How many of us kick ourselves for not purchasing a boatload of Apple stock a few years back? We tend to put off taking actions, not because we don’t see the upside potential, but because we’re busy fighting fires. Here is a tip you can bank on. Happy customers are your only source of long-term revenue for your organization. Our recent economic downturn has compounded the problem; organizations responded by cutting budgets and by diverting attention inward. You may be kicking yourself down the road when Continue reading “Want a better Bottom Line, Deliver a better Customer Experience”
How are you doing with customers? How do you know? Which touchpoints matter the most in the customer journey, to your organization and to your customers? Are they the same? Do you even know what the customer journey looks like? Have you mapped the customer experience across all touchpoints? What does the conversation in your organization look like surrounding this?
It turns out that much of what I’m describing is invisible. For most, Key Performance Indicators related to the customer’s experience largely reflect, how many people were exposed, how many bought, and how many returned or got help. But, those are only base indicators. In a world with a new customer high bar you need to go beyond base indicators. You need to understand what is important from your customers perspective, when, and where. You need to understand this at each touchpoint. “Yeah yeah, customer service has that,” you say. But they really don’t until you dig for it. And when it isn’t easy to dig for it, you don’t. Likewise for your prospective customer. They don’t want to dig either.
“don’t be fooled into thinking that is good enough”
I had the good fortune of speaking with Yves Behar after a talk he gave at the Seattle Public Library. In his talk about Design for Good he either mentioned or hinted at repeatedly, that people need courage. I jokingly asked him if there was some sort of courage camp that these people attended, or if they found him. I seriously doubted that Yves, the founder of fuseproject, a brand and product experience company, was cold calling big brands and governments, spurring them to action. He said, the thing about courageous people is that they are looking for solutions.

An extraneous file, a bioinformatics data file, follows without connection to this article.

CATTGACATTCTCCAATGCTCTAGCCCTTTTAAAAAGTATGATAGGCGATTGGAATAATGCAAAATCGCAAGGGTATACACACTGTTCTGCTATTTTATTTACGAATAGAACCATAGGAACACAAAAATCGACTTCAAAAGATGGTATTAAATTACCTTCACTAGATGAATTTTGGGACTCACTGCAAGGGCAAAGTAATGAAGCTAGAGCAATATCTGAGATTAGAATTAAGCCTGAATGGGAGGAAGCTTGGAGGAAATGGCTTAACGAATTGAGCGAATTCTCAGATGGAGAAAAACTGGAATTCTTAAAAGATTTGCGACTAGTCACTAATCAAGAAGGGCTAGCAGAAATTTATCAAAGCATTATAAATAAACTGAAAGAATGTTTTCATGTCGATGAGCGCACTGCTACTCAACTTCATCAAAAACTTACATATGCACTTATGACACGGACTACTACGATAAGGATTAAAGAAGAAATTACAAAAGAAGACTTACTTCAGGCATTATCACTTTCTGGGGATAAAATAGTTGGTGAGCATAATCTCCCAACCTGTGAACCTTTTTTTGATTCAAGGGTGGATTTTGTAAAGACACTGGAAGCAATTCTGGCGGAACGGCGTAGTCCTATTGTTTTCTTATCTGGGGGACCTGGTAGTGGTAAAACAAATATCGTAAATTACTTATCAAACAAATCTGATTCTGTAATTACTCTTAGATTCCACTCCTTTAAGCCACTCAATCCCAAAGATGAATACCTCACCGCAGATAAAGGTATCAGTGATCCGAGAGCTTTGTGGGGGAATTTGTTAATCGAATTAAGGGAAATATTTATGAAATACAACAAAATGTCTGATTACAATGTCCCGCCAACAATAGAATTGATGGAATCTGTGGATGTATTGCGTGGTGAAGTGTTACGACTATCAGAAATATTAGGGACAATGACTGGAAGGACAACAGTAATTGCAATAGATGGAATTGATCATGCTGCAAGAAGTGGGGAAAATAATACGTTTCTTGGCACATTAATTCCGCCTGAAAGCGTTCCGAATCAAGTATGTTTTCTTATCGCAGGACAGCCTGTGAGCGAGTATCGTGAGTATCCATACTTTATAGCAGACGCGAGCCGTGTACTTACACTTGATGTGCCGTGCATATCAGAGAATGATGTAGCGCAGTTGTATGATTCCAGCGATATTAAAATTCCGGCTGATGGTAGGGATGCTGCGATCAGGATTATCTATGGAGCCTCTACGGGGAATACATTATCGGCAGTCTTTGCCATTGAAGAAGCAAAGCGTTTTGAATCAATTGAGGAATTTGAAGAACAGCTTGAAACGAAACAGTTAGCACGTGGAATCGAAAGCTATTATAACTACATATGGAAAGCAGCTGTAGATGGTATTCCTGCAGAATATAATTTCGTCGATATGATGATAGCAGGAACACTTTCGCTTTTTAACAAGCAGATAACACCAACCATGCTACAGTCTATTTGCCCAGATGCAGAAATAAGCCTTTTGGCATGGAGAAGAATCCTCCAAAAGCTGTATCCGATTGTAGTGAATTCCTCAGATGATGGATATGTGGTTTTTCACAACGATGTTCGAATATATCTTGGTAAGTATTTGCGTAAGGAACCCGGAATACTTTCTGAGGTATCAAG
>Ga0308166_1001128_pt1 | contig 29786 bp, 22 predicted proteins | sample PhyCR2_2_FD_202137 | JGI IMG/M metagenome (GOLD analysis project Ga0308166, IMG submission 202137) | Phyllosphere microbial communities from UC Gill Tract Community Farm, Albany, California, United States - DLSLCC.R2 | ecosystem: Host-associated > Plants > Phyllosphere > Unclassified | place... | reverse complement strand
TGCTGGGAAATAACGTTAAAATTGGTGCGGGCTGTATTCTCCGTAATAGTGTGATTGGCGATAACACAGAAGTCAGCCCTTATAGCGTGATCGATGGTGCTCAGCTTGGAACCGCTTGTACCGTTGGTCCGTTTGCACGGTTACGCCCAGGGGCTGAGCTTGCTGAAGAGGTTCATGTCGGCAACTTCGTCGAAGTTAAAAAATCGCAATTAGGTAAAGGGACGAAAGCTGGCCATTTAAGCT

Here is a sampling of what was made possible when others thought it impossible. One Laptop per Child.
You’ve heard about it. But, did you know that every primary school student in Uruguay has an XO computer. Conventional thinkers thought this to be impossible. They also thought there was a dearth of talent to maintain and upgrade the computers. It turns out that XO computers were designed for in country personnel with little training to be able to upgrade the operating system, which they have done many times.
It all started because of a question
“What if we eliminated the shoebox?” It took 21 months for fuseproject and Puma to eliminate the shoebox. They also made the entire prescription open source. Other shoe companies can follow suit without fear of encroaching on patents and other intellectual property. Good for the consumer, good for the company, and good for the planet.
Getting a laptop into every child’s hand and eliminating the shoebox were both big changes to the status quo. Nothing happens until somebody thinks and acts differently. People involved in these projects had the courage to challenge the status quo, ask questions, and explore new territory.
Do you have the courage to make the impossible, possible? What is your question? How long will your idea take? A lot longer if you don’t get started and infinitely longer if you don’t begin with a question.
Our primitive brains establish patterns that for the most part keep us safe and out of trouble. This has kept our ancestors out of the jaws of wild beasts. This is also what happens when you apply your vehicle brakes when it looks like the speeding car is going to plow through the intersection and smash into you. You see the pattern and act accordingly. Our brain creates and recognizes Continue reading “Innovation Squelchers: Pattern Thinking, Biases, and Gator Brains”
Think about the culture of your organization. Are you allowed to fail, is it encouraged, learned from, or it is something to be avoided at all costs. Recognize that as organizations mature they become less tolerant of risky, unproven, new ventures that have uncertain potential.